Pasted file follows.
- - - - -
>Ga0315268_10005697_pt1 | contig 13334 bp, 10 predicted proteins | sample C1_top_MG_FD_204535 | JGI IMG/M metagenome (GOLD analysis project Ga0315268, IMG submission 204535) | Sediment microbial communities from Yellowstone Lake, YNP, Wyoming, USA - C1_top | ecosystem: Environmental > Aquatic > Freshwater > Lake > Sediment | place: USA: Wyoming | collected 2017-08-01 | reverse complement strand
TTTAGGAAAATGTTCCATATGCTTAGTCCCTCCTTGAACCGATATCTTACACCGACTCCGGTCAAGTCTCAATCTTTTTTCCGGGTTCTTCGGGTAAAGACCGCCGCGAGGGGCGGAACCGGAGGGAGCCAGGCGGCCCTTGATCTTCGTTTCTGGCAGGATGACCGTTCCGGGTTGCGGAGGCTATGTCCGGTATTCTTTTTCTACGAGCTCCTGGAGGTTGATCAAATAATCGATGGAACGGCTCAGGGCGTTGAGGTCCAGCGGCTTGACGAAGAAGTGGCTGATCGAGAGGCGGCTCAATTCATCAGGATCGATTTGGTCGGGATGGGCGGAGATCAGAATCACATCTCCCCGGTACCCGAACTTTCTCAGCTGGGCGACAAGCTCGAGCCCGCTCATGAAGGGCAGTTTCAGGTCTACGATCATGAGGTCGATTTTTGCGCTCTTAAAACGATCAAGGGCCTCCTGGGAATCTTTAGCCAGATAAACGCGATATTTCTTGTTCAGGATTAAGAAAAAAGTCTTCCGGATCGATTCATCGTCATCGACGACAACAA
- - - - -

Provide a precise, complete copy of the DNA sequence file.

>Ga0315268_10005697_pt1 | contig 13334 bp, 10 predicted proteins | sample C1_top_MG_FD_204535 | JGI IMG/M metagenome (GOLD analysis project Ga0315268, IMG submission 204535) | Sediment microbial communities from Yellowstone Lake, YNP, Wyoming, USA - C1_top | ecosystem: Environmental > Aquatic > Freshwater > Lake > Sediment | place: USA: Wyoming | collected 2017-08-01 | reverse complement strand
TTTAGGAAAATGTTCCATATGCTTAGTCCCTCCTTGAACCGATATCTTACACCGACTCCGGTCAAGTCTCAATCTTTTTTCCGGGTTCTTCGGGTAAAGACCGCCGCGAGGGGCGGAACCGGAGGGAGCCAGGCGGCCCTTGATCTTCGTTTCTGGCAGGATGACCGTTCCGGGTTGCGGAGGCTATGTCCGGTATTCTTTTTCTACGAGCTCCTGGAGGTTGATCAAATAATCGATGGAACGGCTCAGGGCGTTGAGGTCCAGCGGCTTGACGAAGAAGTGGCTGATCGAGAGGCGGCTCAATTCATCAGGATCGATTTGGTCGGGATGGGCGGAGATCAGAATCACATCTCCCCGGTACCCGAACTTTCTCAGCTGGGCGACAAGCTCGAGCCCGCTCATGAAGGGCAGTTTCAGGTCTACGATCATGAGGTCGATTTTTGCGCTCTTAAAACGATCAAGGGCCTCCTGGGAATCTTTAGCCAGATAAACGCGATATTTCTTGTTCAGGATTAAGAAAAAAGTCTTCCGGATCGATTCATCGTCATCGACGACAACAA